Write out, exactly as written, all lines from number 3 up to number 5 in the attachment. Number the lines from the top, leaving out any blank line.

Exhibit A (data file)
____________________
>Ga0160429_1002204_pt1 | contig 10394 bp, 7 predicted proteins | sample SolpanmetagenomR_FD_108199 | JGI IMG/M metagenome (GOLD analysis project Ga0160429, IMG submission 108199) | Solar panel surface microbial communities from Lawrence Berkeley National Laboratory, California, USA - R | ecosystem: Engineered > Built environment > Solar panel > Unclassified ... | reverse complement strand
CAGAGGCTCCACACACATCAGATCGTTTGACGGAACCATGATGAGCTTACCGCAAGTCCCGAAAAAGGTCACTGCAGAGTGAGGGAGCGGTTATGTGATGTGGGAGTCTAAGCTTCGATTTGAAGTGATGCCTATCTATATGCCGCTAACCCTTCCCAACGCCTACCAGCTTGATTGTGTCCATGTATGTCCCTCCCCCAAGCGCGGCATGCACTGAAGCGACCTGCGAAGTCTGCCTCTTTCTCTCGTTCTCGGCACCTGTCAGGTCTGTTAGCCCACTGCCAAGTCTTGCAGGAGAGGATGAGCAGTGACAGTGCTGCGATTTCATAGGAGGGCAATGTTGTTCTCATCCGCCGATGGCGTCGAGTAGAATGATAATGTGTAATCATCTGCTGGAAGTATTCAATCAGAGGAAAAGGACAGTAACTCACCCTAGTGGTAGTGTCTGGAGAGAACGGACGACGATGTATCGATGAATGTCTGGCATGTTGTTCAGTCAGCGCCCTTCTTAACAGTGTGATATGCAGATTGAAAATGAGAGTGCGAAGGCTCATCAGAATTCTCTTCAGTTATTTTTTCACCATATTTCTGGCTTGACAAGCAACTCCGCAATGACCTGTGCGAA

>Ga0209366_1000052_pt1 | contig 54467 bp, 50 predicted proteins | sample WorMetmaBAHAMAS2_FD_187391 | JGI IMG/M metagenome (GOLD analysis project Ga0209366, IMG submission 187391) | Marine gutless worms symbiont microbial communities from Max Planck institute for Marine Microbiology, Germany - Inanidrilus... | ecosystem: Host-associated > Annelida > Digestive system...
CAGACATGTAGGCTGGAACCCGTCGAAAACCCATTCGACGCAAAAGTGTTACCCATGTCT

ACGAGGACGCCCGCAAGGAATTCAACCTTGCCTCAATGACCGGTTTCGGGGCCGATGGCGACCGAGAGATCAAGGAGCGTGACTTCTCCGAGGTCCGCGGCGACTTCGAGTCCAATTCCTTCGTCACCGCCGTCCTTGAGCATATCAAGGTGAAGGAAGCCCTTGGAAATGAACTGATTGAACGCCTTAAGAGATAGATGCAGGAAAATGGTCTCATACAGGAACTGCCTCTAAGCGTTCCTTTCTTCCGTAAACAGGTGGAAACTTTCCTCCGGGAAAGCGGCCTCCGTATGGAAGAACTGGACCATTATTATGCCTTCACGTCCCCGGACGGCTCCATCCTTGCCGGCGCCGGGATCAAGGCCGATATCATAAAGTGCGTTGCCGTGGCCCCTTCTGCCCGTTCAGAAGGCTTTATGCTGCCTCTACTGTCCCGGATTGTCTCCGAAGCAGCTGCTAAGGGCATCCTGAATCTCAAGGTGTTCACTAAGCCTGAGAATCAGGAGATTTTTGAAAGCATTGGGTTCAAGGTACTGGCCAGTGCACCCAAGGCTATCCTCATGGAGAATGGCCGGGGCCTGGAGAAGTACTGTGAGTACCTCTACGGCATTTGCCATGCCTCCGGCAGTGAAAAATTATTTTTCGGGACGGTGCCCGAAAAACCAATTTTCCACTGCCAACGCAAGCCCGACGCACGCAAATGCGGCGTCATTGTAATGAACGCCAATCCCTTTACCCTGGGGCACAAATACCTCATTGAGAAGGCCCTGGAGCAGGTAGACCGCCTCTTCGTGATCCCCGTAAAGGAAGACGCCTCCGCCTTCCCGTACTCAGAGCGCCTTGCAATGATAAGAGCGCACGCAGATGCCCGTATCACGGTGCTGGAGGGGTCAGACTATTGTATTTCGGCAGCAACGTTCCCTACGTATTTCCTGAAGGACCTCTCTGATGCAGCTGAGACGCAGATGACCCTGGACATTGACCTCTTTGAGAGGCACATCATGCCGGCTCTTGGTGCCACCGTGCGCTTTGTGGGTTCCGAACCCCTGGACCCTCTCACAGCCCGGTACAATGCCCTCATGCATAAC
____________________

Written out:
>Ga0209366_1000052_pt1 | contig 54467 bp, 50 predicted proteins | sample WorMetmaBAHAMAS2_FD_187391 | JGI IMG/M metagenome (GOLD analysis project Ga0209366, IMG submission 187391) | Marine gutless worms symbiont microbial communities from Max Planck institute for Marine Microbiology, Germany - Inanidrilus... | ecosystem: Host-associated > Annelida > Digestive system...
CAGACATGTAGGCTGGAACCCGTCGAAAACCCATTCGACGCAAAAGTGTTACCCATGTCT

ACGAGGACGCCCGCAAGGAATTCAACCTTGCCTCAATGACCGGTTTCGGGGCCGATGGCGACCGAGAGATCAAGGAGCGTGACTTCTCCGAGGTCCGCGGCGACTTCGAGTCCAATTCCTTCGTCACCGCCGTCCTTGAGCATATCAAGGTGAAGGAAGCCCTTGGAAATGAACTGATTGAACGCCTTAAGAGATAGATGCAGGAAAATGGTCTCATACAGGAACTGCCTCTAAGCGTTCCTTTCTTCCGTAAACAGGTGGAAACTTTCCTCCGGGAAAGCGGCCTCCGTATGGAAGAACTGGACCATTATTATGCCTTCACGTCCCCGGACGGCTCCATCCTTGCCGGCGCCGGGATCAAGGCCGATATCATAAAGTGCGTTGCCGTGGCCCCTTCTGCCCGTTCAGAAGGCTTTATGCTGCCTCTACTGTCCCGGATTGTCTCCGAAGCAGCTGCTAAGGGCATCCTGAATCTCAAGGTGTTCACTAAGCCTGAGAATCAGGAGATTTTTGAAAGCATTGGGTTCAAGGTACTGGCCAGTGCACCCAAGGCTATCCTCATGGAGAATGGCCGGGGCCTGGAGAAGTACTGTGAGTACCTCTACGGCATTTGCCATGCCTCCGGCAGTGAAAAATTATTTTTCGGGACGGTGCCCGAAAAACCAATTTTCCACTGCCAACGCAAGCCCGACGCACGCAAATGCGGCGTCATTGTAATGAACGCCAATCCCTTTACCCTGGGGCACAAATACCTCATTGAGAAGGCCCTGGAGCAGGTAGACCGCCTCTTCGTGATCCCCGTAAAGGAAGACGCCTCCGCCTTCCCGTACTCAGAGCGCCTTGCAATGATAAGAGCGCACGCAGATGCCCGTATCACGGTGCTGGAGGGGTCAGACTATTGTATTTCGGCAGCAACGTTCCCTACGTATTTCCTGAAGGACCTCTCTGATGCAGCTGAGACGCAGATGACCCTGGACATTGACCTCTTTGAGAGGCACATCATGCCGGCTCTTGGTGCCACCGTGCGCTTTGTGGGTTCCGAACCCCTGGACCCTCTCACAGCCCGGTACAATGCCCTCATGCATAAC